A unit of Toshiba Corporation has become the latest high profile target of a ransomware attack by DarkSide, the group the FBI has blamed for the Colonial Pipeline attack.
Toshiba Tec Corporation, which makes point-of-sale systems and copiers, said only a minimal amount of work data had been lost.
The attack further underlines the seriousness of the cyber risk faced by business, with ransomware demands now a depressingly frequent occurrence for vulnerable corporates.
The Toshiba attack comes in the same week that Colonial Pipeline was also the subject of a concerted ransomware attack.
The FBI has attributed the cyberattack to DarkSide, a group believed to be based in Russia or Eastern Europe. Its ransomware targets computers that do not use keyboards in the languages of former Soviet republics, cyber experts said.
The pipeline shutdown has reduce fuel availability in the near term, pushing up prices and forcing refiners to cut production because they had no way to ship the gas. The pipeline operations have since been restored.
The incident is being regarded as one of the most disruptive digital ransom operations ever reported and has prompted calls from American lawmakers to tighten protections for critical US energy infrastructure against hackers.
Indeed, according to a note by rating agency AM Best, the ransomware attack on US energy firm Colonial Pipeline has thrown the $2.7 billion US cyber insurance segment back into the headlines:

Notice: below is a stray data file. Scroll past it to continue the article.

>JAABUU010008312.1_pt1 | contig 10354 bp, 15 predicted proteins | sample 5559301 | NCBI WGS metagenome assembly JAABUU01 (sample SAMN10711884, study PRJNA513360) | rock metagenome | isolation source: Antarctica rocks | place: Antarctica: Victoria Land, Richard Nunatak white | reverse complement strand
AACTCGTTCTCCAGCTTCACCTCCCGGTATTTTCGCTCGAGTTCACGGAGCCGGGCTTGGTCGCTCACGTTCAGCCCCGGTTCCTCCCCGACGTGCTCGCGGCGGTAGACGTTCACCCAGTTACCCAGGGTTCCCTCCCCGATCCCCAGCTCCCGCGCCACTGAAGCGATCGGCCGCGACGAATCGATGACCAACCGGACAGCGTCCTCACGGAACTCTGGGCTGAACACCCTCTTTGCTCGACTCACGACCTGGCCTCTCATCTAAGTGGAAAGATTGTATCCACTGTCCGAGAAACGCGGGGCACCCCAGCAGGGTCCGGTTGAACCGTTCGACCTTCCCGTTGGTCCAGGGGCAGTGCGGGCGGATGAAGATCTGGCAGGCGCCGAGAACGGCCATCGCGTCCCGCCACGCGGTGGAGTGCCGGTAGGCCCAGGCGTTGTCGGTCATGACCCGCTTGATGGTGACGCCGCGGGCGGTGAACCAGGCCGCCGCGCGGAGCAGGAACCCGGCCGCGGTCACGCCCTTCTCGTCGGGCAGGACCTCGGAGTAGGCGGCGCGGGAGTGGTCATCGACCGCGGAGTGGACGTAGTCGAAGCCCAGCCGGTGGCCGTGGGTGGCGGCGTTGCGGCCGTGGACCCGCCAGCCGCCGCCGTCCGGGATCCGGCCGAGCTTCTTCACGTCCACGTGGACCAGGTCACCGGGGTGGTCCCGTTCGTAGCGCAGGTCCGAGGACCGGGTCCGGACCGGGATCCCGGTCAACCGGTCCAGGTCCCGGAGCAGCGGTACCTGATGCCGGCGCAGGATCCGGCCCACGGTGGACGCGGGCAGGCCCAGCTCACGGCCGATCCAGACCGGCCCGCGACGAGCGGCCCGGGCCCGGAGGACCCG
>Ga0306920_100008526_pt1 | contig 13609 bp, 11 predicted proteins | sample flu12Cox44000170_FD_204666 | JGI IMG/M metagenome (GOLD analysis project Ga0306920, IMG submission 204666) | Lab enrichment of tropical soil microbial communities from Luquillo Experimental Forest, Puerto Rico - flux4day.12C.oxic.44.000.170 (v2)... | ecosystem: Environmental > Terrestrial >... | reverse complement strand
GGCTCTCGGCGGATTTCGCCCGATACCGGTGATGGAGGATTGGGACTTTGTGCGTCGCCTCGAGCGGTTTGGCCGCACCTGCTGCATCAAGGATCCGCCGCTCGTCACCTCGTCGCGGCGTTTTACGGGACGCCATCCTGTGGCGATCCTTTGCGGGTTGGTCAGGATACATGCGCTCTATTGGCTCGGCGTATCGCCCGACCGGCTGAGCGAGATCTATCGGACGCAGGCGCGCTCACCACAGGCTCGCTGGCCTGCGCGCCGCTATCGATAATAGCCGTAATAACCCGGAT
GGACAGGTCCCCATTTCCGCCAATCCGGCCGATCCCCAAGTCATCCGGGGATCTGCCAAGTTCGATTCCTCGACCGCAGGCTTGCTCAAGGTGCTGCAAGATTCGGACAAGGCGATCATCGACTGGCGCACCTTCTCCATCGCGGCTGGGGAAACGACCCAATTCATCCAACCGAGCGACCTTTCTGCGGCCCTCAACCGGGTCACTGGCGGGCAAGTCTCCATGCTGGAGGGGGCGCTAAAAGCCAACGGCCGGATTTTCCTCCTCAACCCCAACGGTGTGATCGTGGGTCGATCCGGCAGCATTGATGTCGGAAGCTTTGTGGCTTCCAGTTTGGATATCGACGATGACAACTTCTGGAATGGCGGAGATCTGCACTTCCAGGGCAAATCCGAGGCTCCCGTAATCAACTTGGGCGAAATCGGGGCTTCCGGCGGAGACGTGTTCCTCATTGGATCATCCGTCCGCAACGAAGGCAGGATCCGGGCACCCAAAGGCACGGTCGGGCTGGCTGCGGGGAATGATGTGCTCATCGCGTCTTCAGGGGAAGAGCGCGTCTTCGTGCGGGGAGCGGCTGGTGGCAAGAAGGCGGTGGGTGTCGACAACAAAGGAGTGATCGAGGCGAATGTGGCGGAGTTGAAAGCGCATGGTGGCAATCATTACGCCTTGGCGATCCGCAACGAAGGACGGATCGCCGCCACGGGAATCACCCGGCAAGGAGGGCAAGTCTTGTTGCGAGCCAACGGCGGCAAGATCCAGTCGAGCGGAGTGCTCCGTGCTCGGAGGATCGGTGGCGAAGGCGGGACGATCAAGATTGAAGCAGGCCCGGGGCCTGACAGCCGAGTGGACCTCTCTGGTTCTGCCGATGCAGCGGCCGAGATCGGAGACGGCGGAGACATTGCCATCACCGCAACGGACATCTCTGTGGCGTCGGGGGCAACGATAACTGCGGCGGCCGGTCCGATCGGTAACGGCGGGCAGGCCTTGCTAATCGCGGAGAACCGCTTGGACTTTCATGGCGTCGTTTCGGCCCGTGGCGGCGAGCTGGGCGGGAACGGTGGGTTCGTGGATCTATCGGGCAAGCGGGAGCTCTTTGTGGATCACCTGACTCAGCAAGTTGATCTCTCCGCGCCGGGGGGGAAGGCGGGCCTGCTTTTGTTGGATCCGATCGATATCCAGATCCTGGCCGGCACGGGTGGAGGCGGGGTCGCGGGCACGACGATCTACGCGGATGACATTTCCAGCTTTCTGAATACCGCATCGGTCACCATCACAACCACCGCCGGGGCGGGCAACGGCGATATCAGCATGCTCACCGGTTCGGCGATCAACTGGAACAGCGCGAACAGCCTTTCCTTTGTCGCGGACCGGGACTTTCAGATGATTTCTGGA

“Premiums for standalone cyber policies grew more than 28% in 2020, reflecting price increases and a move by the insurance industry to get more clarity on their cyber underwriting factors, including limits, deductibles, and terms and conditions of the policies, to reduce risks related to silent cyber.”
“The higher rate of growth for standalone policies also indicates organizations’ escalating concerns about cyber risk and their strategic choice to purchase policies solely for cyber risk protection. Packaged policies still appear to be the preferred way to market to small and medium-sized enterprises, which do not have the staffing or sophistication to analyze cyber risk on a stand-alone basis and prefer to bundle cyber policies with their other liability policies.”
Separately, The Asahi newspaper reported on Friday (14 May) that Bain Capital is not considering buying Toshiba, citing an interview with Yuji Sugimoto, the Japan head for Bain Capital.
Toshiba on Friday forecast a hefty 63% rise in annual operating profit to 170 billion yen ($1.6 billion) after pandemic-induced pain in the last year and as restructuring measures bear fruit.
For the year just ended, Toshiba posted a 20% slide in operating profit to 104.4 billion yen.